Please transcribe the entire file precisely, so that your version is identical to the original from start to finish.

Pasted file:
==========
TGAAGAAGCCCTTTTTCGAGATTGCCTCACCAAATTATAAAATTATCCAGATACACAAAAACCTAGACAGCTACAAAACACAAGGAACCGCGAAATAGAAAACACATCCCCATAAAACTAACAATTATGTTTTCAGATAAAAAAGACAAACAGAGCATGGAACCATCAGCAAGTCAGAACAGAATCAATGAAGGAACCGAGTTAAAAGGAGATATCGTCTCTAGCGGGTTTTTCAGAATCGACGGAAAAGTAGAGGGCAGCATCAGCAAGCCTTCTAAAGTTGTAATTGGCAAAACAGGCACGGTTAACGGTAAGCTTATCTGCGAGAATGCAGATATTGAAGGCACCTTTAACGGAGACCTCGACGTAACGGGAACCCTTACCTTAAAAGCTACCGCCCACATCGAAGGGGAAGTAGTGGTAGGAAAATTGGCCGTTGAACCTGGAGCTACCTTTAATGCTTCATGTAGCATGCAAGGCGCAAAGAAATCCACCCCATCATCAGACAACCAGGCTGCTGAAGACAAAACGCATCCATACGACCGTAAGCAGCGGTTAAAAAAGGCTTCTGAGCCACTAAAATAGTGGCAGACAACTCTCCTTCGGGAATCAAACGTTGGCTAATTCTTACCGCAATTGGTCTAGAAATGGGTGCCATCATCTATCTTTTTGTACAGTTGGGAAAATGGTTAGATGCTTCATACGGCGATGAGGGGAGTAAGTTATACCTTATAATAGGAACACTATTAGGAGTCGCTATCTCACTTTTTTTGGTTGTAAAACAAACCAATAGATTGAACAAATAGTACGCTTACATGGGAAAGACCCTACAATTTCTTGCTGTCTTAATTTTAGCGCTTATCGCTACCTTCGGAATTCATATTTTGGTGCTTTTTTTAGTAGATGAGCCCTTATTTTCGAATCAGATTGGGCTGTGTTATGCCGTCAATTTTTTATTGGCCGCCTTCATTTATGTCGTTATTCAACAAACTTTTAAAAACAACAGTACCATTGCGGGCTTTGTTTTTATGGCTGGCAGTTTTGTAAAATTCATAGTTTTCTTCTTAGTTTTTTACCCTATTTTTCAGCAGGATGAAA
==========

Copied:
TGAAGAAGCCCTTTTTCGAGATTGCCTCACCAAATTATAAAATTATCCAGATACACAAAAACCTAGACAGCTACAAAACACAAGGAACCGCGAAATAGAAAACACATCCCCATAAAACTAACAATTATGTTTTCAGATAAAAAAGACAAACAGAGCATGGAACCATCAGCAAGTCAGAACAGAATCAATGAAGGAACCGAGTTAAAAGGAGATATCGTCTCTAGCGGGTTTTTCAGAATCGACGGAAAAGTAGAGGGCAGCATCAGCAAGCCTTCTAAAGTTGTAATTGGCAAAACAGGCACGGTTAACGGTAAGCTTATCTGCGAGAATGCAGATATTGAAGGCACCTTTAACGGAGACCTCGACGTAACGGGAACCCTTACCTTAAAAGCTACCGCCCACATCGAAGGGGAAGTAGTGGTAGGAAAATTGGCCGTTGAACCTGGAGCTACCTTTAATGCTTCATGTAGCATGCAAGGCGCAAAGAAATCCACCCCATCATCAGACAACCAGGCTGCTGAAGACAAAACGCATCCATACGACCGTAAGCAGCGGTTAAAAAAGGCTTCTGAGCCACTAAAATAGTGGCAGACAACTCTCCTTCGGGAATCAAACGTTGGCTAATTCTTACCGCAATTGGTCTAGAAATGGGTGCCATCATCTATCTTTTTGTACAGTTGGGAAAATGGTTAGATGCTTCATACGGCGATGAGGGGAGTAAGTTATACCTTATAATAGGAACACTATTAGGAGTCGCTATCTCACTTTTTTTGGTTGTAAAACAAACCAATAGATTGAACAAATAGTACGCTTACATGGGAAAGACCCTACAATTTCTTGCTGTCTTAATTTTAGCGCTTATCGCTACCTTCGGAATTCATATTTTGGTGCTTTTTTTAGTAGATGAGCCCTTATTTTCGAATCAGATTGGGCTGTGTTATGCCGTCAATTTTTTATTGGCCGCCTTCATTTATGTCGTTATTCAACAAACTTTTAAAAACAACAGTACCATTGCGGGCTTTGTTTTTATGGCTGGCAGTTTTGTAAAATTCATAGTTTTCTTCTTAGTTTTTTACCCTATTTTTCAGCAGGATGAAA